SM: Valuations seldom work out in favor of the entrepreneur. I have written extensively about this.
PG: There is a book called “Venture Capital at the Crossroads” which documents a lot of these issues. The book has case studies which showed that the average entrepreneur wound up with 3% of their own company at the time of an exit. The entrepreneur, who has come up with the idea, who has taken the risk, who is working 80–100 hours a week, who may have put their family at risk, and who recruited all of the employees, is ending up with 3%. The venture capitalists are getting paid 2% management fees, plus 20% carry, and they have a portfolio approach so they are fundamentally hedged.
SM: Speculator versus value creator.
PG: Exactly. I was sitting there realizing that something was inherently wrong. I started analyzing and disaggregating the pools of capital and how venture capital was structured. I quickly realized that funds had two primary sources of capital: endowments and pension funds. Those folks had money managers internally who could be managing a $26 billion fund. They would simply allocated $1 billion to venture, $3 billion to private equity, $4 billion to alternative assets, and $10 billion in US equities. There was layer after layer before it got to the entrepreneur.
Those endowments and pension funds are comprised of individuals. I wrote a 100-page business plan in which I called for the disintermediation of the traditional venture capital structure. Why not go directly to the executives at these pension funds? My hypothesis was that by getting rid of the middle men, the cost of capital would be lowered, and that if it could be lowered it would release a lot more capital. That would result in greater competition and everyone would benefit in that case.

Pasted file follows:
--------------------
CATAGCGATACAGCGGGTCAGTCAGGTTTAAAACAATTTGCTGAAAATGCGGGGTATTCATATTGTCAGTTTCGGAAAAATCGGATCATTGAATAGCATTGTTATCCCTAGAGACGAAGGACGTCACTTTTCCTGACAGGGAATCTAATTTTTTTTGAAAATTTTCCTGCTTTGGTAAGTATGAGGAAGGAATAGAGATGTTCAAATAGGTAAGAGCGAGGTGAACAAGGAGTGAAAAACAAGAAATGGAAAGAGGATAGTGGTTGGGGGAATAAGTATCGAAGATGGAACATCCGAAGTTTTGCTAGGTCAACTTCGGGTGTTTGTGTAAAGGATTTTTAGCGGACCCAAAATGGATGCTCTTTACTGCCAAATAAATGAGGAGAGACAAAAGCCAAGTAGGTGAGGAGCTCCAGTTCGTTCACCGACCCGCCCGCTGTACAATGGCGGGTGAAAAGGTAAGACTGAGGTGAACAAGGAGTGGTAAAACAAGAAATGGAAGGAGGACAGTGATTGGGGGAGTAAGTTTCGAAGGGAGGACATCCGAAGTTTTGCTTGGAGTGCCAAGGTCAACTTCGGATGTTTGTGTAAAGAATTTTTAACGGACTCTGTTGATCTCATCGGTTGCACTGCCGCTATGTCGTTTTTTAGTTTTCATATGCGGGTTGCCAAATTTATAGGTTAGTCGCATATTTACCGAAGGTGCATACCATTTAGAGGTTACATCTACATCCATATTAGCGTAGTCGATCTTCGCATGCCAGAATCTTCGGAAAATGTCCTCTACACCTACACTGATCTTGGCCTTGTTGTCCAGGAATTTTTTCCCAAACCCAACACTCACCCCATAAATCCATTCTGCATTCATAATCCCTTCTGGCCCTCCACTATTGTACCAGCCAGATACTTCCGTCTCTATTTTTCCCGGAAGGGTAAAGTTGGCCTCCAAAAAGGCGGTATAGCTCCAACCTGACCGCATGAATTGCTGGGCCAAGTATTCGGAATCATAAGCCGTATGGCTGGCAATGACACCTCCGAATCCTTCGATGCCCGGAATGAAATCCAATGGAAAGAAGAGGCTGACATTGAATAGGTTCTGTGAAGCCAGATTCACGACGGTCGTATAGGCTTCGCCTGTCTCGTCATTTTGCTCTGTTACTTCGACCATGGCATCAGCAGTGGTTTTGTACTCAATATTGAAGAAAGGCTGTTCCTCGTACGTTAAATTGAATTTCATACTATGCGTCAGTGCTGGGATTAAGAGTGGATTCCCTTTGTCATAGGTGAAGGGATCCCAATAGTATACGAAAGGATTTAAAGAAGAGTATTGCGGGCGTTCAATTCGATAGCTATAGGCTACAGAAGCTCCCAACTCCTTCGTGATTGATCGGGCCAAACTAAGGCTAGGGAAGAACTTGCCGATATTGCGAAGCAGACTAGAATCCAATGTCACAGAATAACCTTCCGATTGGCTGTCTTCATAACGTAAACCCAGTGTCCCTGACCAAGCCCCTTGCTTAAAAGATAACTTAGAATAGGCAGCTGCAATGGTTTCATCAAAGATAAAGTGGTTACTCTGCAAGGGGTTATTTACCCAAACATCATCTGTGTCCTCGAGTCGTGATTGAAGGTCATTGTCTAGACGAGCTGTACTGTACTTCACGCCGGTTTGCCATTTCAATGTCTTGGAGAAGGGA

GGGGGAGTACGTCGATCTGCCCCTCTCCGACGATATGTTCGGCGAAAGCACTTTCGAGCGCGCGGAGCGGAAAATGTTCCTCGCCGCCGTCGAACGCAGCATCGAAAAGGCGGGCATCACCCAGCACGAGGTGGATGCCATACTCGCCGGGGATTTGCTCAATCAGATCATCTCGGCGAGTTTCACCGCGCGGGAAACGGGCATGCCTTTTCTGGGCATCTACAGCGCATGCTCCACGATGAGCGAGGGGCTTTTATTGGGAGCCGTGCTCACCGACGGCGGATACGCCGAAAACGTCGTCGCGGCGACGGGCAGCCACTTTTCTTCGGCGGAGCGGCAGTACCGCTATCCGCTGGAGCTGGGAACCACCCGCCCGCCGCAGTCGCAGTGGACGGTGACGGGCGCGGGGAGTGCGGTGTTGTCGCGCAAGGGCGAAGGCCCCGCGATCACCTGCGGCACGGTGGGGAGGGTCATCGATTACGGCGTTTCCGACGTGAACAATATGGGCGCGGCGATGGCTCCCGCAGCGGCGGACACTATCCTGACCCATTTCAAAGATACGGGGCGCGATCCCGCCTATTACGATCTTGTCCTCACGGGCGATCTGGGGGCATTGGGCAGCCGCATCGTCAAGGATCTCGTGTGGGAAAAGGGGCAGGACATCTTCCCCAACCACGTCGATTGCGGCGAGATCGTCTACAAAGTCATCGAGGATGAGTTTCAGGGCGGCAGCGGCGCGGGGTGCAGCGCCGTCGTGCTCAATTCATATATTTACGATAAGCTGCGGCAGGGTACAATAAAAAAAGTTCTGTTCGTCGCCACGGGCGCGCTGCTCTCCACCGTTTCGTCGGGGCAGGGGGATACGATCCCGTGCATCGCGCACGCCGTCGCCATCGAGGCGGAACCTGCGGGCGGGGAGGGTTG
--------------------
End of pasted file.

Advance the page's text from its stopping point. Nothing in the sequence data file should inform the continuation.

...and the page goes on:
I was very proud of myself for writing this business plan. I started networking with everyone I could at age 19 and 20, and I connected with some very successful investment bankers and former and current venture capitalists who believed in the same idea. Full disclosure: they warned me that it would not work.
One person told me that what I was attempting to do was noble, important, and would never work because in order to do it effectively I would need to scale up to thousands, tens of thousands, and then hundreds of thousands of high net worth investors, and the moment you begin to do that you will begin to deal with regulators. Rules around general solicitation go back to the securities acts of 1933 and 1934, which were written in response to the abuses and speculation of the 1920s. That was a reasonable position to take, except I was 19 years old. I thought that it was a very noble idea and that the folks in DC were going to embrace the idea.
SM: Did you actually go out and do it?
PG: I went out and painstakingly started building an angel network. I found a small investment bank that I was guided to. I was told I had to prove it out before it could scale up. This investment bank gave me a desk and a phone, and I started smiling and dialing. I had to get a critical mass of prospective investors as well as a critical mass of good ideas or business plans.
One of the moments when I felt I was on to something is when I came out here and through the networking process met Bernie Vonderschmitt. He had taken multiple rounds of venture capital with the traditional gestation periods before the IPO and ended up with about 3% of his own company. When I spoke with entrepreneurs who had gone through this and had no other funding mechanism, I had an incredibly receptive and enthusiastic audience. They not only sent me the business plans of other entrepreneurs but also gave me contacts for other would-be investors.